Figure 2. Chemical structure of ribavirin, levovirin (an L-sugar analogue of ribavirin), viramidine (the amidine version of ribavirin), and two IMPDH inhibitors, mycophenolic acid and VX-497 (communication by J.Y.N. Lau).
Other Immunomodulatory Drugs.
Several parenterally administered immunomodulatory drugs are currently being used in combination with IFN or pegylated IFN in clinical trials. They include: (1) histamine dihydrochloride,[82] which inhibits phagocyte-derived oxidative stress and inflammation and is currently being studied in phase II trials in combination with pegylated IFN and ribavirin, and (2) thymosin alfa-1, which promotes T-cell maturation and natural killer (NK) cells and differentiation of pluripotent stem cells. Preliminary results with this drug and IFN alfa were unclear, and thymosin alfa-1 is currently being evaluated in large phase II/III trials in combination with pegylated IFN alfa[83] (communication by D.R. Averett). Finally, IL-10, an anti-inflammatory drug, failed to show any beneficial histologic and antifibrotic effects in a randomized controlled trial, whereas a phase II study of IL-12, a different proinflammatory drug, suggested a lack of efficacy and significant toxicity.[84][85]
Specific Antiviral Inhibitor Molecules
Specific antiviral molecules target functional viral components, including viral RNA structures and viral enzymes.
Nucleic Acid-Based Therapy: Antisense Oligonucleotides, Ribozymes, and siRNAs.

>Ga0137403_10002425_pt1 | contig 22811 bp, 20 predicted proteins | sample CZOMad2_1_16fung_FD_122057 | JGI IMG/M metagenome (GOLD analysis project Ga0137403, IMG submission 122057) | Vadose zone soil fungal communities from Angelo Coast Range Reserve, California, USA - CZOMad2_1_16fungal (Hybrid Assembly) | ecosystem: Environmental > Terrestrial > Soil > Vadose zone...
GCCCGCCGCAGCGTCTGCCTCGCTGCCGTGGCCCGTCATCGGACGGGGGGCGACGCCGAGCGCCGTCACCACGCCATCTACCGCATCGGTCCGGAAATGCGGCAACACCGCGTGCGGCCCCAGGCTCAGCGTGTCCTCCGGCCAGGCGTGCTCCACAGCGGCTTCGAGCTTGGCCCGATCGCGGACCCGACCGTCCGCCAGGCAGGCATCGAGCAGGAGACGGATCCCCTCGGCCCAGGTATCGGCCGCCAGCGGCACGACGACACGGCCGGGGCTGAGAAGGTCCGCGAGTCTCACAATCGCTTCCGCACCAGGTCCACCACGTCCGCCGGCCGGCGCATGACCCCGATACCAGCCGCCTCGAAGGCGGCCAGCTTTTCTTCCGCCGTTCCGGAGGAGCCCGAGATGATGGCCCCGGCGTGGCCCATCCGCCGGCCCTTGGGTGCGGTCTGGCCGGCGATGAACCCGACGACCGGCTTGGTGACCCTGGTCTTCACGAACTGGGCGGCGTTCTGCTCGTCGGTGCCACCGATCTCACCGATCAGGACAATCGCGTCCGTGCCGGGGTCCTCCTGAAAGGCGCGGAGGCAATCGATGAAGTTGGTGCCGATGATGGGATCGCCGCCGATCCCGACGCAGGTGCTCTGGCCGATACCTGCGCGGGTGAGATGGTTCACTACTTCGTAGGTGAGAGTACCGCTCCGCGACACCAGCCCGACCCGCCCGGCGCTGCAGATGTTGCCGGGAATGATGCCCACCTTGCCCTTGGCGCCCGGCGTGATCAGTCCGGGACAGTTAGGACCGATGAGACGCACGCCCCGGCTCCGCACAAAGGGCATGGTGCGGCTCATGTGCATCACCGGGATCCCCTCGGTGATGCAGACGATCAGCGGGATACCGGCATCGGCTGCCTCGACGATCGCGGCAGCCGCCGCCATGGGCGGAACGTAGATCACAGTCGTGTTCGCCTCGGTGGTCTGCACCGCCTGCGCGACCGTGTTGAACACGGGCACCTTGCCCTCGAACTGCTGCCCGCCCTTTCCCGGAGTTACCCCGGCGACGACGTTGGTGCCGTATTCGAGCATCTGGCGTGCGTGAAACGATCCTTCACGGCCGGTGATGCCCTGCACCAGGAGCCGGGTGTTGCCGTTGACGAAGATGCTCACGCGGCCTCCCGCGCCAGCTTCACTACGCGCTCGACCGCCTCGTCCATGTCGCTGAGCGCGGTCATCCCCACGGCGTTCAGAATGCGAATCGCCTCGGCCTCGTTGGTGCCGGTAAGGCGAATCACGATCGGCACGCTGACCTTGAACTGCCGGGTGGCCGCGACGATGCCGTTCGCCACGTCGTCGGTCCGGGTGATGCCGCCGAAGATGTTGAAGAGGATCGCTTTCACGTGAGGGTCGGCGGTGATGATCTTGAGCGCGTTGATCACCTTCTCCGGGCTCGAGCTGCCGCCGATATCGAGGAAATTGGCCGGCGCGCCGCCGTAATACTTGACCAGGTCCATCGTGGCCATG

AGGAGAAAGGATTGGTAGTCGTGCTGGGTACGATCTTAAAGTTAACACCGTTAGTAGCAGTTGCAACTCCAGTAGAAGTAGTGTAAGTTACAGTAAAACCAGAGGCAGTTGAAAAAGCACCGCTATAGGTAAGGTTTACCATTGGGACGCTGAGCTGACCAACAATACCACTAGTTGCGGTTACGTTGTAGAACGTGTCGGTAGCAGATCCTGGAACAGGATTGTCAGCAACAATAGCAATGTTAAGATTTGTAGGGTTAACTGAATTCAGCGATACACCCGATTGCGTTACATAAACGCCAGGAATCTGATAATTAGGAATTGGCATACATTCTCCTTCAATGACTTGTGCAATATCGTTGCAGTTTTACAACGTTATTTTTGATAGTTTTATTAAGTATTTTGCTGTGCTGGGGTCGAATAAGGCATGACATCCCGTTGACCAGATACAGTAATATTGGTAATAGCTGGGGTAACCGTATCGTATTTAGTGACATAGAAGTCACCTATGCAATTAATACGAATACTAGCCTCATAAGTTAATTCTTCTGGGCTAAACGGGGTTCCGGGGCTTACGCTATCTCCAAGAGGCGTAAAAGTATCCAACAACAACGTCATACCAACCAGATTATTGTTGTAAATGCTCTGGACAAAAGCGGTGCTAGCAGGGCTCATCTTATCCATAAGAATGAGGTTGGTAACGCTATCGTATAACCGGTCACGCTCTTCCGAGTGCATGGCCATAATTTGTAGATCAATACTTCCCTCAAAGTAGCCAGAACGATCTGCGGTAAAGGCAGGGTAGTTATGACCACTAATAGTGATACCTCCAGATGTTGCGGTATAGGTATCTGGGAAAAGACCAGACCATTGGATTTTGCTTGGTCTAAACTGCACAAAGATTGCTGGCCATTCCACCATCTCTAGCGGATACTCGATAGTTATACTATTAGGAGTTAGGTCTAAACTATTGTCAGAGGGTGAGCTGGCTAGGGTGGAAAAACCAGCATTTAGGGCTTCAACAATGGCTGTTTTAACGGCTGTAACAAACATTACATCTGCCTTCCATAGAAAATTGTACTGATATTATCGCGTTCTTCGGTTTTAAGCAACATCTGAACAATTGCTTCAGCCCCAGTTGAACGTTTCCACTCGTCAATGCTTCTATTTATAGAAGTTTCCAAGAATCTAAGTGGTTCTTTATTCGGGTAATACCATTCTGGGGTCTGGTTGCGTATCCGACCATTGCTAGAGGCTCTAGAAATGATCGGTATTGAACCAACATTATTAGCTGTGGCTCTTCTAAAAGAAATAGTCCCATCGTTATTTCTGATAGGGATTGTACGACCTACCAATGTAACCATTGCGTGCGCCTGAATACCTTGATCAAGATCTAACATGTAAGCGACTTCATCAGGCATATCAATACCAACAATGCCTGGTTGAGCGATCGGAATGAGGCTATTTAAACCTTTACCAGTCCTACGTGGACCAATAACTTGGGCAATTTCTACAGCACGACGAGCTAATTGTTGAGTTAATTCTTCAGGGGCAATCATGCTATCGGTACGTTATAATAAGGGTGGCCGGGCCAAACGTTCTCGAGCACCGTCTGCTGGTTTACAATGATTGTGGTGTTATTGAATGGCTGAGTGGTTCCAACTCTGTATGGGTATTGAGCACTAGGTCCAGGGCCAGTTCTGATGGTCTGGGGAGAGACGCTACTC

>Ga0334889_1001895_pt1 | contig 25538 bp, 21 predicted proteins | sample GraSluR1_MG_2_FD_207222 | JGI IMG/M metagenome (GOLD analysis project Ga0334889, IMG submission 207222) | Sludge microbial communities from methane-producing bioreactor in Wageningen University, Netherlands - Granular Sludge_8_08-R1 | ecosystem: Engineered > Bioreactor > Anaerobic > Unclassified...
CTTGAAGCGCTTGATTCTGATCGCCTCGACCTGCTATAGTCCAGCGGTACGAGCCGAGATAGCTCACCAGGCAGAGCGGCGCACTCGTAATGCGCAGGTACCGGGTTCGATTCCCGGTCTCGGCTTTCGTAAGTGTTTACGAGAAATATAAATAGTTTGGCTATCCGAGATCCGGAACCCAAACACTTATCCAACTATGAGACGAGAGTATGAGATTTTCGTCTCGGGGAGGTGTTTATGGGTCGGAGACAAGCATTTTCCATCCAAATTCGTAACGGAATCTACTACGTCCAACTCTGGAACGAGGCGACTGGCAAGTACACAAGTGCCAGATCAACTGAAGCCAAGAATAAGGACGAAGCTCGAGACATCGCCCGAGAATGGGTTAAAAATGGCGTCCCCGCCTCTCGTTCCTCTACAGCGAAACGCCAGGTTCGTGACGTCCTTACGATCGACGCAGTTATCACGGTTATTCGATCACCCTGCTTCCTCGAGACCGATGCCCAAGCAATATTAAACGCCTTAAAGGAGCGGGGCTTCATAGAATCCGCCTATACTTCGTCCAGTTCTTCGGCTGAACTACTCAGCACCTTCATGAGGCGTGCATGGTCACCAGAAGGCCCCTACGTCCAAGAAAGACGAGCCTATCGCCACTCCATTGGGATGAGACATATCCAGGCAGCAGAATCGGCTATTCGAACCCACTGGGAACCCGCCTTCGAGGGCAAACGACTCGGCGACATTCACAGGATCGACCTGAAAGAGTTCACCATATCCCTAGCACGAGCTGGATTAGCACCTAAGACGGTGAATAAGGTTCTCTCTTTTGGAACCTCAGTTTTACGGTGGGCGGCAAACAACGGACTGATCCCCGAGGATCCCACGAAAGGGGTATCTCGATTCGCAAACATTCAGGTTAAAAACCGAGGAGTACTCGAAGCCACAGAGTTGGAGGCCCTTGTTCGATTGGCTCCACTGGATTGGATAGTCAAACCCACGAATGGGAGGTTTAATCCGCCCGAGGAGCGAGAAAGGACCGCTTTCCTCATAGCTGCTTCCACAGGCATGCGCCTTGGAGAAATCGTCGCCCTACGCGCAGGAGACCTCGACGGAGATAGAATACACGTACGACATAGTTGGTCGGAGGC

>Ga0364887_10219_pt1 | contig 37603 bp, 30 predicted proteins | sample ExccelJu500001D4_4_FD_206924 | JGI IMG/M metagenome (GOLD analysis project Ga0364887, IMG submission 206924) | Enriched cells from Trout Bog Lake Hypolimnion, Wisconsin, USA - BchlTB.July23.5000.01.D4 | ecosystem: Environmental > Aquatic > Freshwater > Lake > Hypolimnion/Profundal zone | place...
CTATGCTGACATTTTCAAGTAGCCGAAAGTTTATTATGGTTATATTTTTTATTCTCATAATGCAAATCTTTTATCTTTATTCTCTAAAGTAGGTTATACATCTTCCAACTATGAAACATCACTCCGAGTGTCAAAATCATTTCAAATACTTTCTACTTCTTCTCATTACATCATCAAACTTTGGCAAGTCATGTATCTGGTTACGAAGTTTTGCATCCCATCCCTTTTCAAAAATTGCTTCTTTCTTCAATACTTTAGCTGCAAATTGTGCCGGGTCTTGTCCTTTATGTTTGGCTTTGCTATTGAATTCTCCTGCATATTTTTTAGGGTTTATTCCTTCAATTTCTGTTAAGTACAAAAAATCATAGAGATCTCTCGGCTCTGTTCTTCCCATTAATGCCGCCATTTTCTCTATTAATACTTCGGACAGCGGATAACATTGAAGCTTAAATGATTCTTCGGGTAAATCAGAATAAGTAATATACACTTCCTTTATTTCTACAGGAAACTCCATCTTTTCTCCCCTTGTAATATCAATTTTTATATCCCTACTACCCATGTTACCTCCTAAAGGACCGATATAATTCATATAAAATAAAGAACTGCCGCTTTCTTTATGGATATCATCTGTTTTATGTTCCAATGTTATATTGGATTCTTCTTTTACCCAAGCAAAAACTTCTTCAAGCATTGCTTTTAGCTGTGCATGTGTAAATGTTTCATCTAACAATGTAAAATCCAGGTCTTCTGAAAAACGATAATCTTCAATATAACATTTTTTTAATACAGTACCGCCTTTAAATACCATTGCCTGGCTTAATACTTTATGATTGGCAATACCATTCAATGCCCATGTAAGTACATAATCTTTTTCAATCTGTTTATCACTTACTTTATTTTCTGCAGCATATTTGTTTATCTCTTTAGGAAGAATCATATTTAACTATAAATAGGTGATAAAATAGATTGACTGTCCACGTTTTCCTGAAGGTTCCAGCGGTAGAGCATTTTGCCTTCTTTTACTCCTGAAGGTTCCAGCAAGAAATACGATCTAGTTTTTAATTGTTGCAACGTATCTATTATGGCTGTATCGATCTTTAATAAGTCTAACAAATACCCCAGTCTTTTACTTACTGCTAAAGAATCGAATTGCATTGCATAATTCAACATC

The aim of the antisense approach is to exploit the high affinity and selectivity of nucleic acid hybridization for the development of highly specific drugs. Viral genomes contain numerous unique nucleic acid sequences not present in the human genome that have the potential to act as a virus-specific antisense target. Several groups have identified antisense oligonucleotides that inhibit the translation of HCV RNA in cell-free systems and cell culture models.[86][87] Among them, ISIS 14803, a 20-nucleotide antisense oligodeoxynucleotide that is complementary to the IRES region surrounding the translation initiation codon has entered clinical development. ISIS 14803 decreases HCV RNA and protein levels in various in vitro and in vivo models. The HCV RNA decrease was shown to occur through RNase H cleavage of the RNA in oligonucleotide-RNA heteroduplexed regions, and potentiated the antiviral effect related to inhibition of polyprotein translation. Two clinical studies of ISIS 14803 monotherapy have been conducted.[88][89] Reductions in plasma HCV RNA levels have been observed in 3 of 10 patients treated at 2 mg/kg (-1.3 to -2.2 log10) and in 6 of 20 patients dosed twice weekly at 6 mg/kg (-1.0 to -3.8 log10). Transient asymptomatic alanine aminotransferase (ALT) flares, up to 30 times, were observed in temporal association with plasma HCV RNA reductions and in other patients with no HCV RNA reductions.[88][89] The mechanism by which HCV RNA reductions occurred is unclear (communication by T.J. Kwoh, Carlsbad, CA).